Published July 20, 2010
The extension of unemployment insurance benefits is expected to pass the Senate today. Despite President Obama's attack on Republicans for delaying the bill, it could easily have passed a month ago if Democrats hadn't added so many other unrelated radical measures to it -- from higher taxes to changes in the Medicare reimbursement formula.
The bill President Obama has been hammering Republicans over in the last couple of days has been puzzling since he already knew that he had enough Republican votes to overcome any filibuster and pass the extended benefits.
The problem, though, isn't that there is insufficient Republican support to pass it. The problem is that the bill will ultimately increase long term unemployment and it will reduce our GDP.
Ironically, if some of Obama's attacks are correct, Republicans can only be accused of trying to help Obama's presidency.
Suppose, as the president said on Monday, that Republicans really believe "that emergency relief somehow discourages people from looking for a job." If that were true, those Republicans who are opposing the added extension of benefits would believe that defeating it would lower the unemployment rate.
Wouldn't a lower unemployment rate before the November elections help the Democrats? Isn't that a sign of true bipartisanship?
It doesn't take much of a stretch to see that cutting extended unemployment benefits from at least 95 weeks to around 26 weeks will cause the unemployment rate to decline.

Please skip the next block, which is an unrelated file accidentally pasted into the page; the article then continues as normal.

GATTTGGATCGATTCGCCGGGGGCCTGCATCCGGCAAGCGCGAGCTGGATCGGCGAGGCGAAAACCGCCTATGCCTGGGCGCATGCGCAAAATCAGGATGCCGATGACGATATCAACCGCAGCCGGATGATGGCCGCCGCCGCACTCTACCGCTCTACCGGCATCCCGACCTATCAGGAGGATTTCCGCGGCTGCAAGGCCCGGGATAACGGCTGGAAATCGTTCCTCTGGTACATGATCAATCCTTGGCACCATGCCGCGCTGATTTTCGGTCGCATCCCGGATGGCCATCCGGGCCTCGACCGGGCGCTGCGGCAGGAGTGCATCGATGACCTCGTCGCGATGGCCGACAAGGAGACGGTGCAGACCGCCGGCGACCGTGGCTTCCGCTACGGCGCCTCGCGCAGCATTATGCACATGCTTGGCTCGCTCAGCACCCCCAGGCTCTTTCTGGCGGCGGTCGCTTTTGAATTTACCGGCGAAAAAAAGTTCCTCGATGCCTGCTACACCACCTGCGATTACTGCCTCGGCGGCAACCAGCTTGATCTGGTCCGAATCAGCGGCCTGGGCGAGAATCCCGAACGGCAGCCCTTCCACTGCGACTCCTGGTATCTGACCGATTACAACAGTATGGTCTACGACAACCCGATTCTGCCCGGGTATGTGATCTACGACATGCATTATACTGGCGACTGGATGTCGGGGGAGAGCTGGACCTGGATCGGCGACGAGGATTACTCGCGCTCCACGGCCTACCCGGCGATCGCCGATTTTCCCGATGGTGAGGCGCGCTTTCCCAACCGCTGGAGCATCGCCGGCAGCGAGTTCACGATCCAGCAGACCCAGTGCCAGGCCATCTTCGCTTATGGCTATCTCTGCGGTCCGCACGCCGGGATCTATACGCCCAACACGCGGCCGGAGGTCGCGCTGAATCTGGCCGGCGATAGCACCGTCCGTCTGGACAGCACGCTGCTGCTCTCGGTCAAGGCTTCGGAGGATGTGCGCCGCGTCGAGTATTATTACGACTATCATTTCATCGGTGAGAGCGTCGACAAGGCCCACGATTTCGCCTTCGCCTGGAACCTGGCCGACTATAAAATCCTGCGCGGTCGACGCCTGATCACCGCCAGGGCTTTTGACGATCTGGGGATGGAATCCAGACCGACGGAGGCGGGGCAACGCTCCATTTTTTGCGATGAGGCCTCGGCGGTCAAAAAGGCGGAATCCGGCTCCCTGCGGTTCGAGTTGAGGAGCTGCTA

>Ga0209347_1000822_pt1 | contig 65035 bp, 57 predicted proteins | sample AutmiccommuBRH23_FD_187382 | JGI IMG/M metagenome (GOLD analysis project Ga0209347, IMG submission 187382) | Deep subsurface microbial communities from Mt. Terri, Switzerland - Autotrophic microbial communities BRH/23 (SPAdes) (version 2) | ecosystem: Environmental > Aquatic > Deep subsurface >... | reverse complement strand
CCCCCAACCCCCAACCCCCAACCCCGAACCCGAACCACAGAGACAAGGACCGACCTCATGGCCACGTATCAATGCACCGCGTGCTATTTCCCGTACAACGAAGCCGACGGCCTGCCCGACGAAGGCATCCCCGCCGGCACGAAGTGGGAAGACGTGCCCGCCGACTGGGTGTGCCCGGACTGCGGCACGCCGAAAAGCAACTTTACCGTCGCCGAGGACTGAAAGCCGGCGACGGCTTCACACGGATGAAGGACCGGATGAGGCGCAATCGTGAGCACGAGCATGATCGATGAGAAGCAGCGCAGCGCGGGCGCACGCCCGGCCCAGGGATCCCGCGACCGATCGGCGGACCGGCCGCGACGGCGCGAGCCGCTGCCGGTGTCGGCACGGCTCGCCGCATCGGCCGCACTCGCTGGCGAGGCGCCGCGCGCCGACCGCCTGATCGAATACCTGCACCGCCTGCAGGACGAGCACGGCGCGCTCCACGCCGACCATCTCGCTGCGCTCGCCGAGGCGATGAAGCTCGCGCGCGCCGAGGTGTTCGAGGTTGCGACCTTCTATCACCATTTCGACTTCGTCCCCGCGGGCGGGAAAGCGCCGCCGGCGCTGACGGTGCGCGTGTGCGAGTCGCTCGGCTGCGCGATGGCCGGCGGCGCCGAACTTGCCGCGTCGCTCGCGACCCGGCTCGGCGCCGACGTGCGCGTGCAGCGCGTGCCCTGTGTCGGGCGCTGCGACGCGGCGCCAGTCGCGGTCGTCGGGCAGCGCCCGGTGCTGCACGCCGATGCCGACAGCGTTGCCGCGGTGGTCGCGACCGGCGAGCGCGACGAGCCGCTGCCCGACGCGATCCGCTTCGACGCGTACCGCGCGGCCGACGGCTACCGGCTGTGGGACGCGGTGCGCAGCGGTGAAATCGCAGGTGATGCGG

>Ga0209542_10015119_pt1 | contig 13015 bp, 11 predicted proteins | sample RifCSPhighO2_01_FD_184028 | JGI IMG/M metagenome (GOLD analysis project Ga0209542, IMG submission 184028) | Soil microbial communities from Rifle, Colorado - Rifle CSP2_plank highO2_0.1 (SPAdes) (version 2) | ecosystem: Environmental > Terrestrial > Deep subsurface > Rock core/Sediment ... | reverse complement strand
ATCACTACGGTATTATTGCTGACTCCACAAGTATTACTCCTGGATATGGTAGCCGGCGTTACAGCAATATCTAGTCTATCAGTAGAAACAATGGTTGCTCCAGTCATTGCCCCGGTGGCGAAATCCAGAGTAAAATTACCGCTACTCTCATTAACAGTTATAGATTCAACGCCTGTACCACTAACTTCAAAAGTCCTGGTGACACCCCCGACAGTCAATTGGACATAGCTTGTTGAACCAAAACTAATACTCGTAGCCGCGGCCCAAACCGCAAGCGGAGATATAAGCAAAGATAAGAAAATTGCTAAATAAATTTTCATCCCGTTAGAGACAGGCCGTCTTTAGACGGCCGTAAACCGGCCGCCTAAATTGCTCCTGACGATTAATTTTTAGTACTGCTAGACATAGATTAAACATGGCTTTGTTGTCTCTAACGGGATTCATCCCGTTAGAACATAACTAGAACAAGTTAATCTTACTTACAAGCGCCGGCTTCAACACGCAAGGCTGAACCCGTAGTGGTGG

The length of these benefits is unprecedented, they are already over three times longer than the longest previous extension of benefits. The benefits are also larger, with health insurance also being subsidized for the first time.
This is almost like a drug addiction where the moment of truth keeps getting pushed off, with the unemployed having to accept a less desirable job than they held before keeps getting put off.
Yet, going for two-and-a-half years without a job does real damage to a worker's skills and productivity.People only get these unemployment benefits as long as they are unemployed.
Larger benefits encourage some people, who may be unhappy with their jobs, to become unemployed while they look for something better.
Others will be a little more reluctant to take a new job when they are offered it.
What is clear is that the percentage of the unemployed who are unemployed for more than six months has only increased during this recession after the length of the unemployment benefits was increased (see here).
Of course, every worker would like to hold out for a higher wage.
Unemployment benefits just let people hold out longer in hope of a better offer.
If you don't believe it, with the extended benefits temporarily eliminated over the July Fourth Congressional vacation, look at how the number of new filing for unemployment benefits has plummeted from 472,000 in the week ending June 26th to 429,000 in the week ending July 10th. That's the lowest rate in almost two years.
If unemployed Americans were solely motivated because they were having trouble finding a job, why didn't those eligible still file for benefits? You would think that they would apply for benefits whether or not it was 26 weeks long or 99 weeks.
My guess is that with the new extended benefits the number of new filings will immediately rise.
Unfortunately, despite President Obama's claims to the contrary, Republicans never really opposed extending unemployment insurance benefits.
Republicans have only asked that these benefits be paid for, and they've argued that in a $3.7 trillion budget there is surely $34 billion in there to cover the cost of these benefits.
Here is another simple prediction: as the unemployment benefits keep stretching out, the length of time that people are unemployed will go up.
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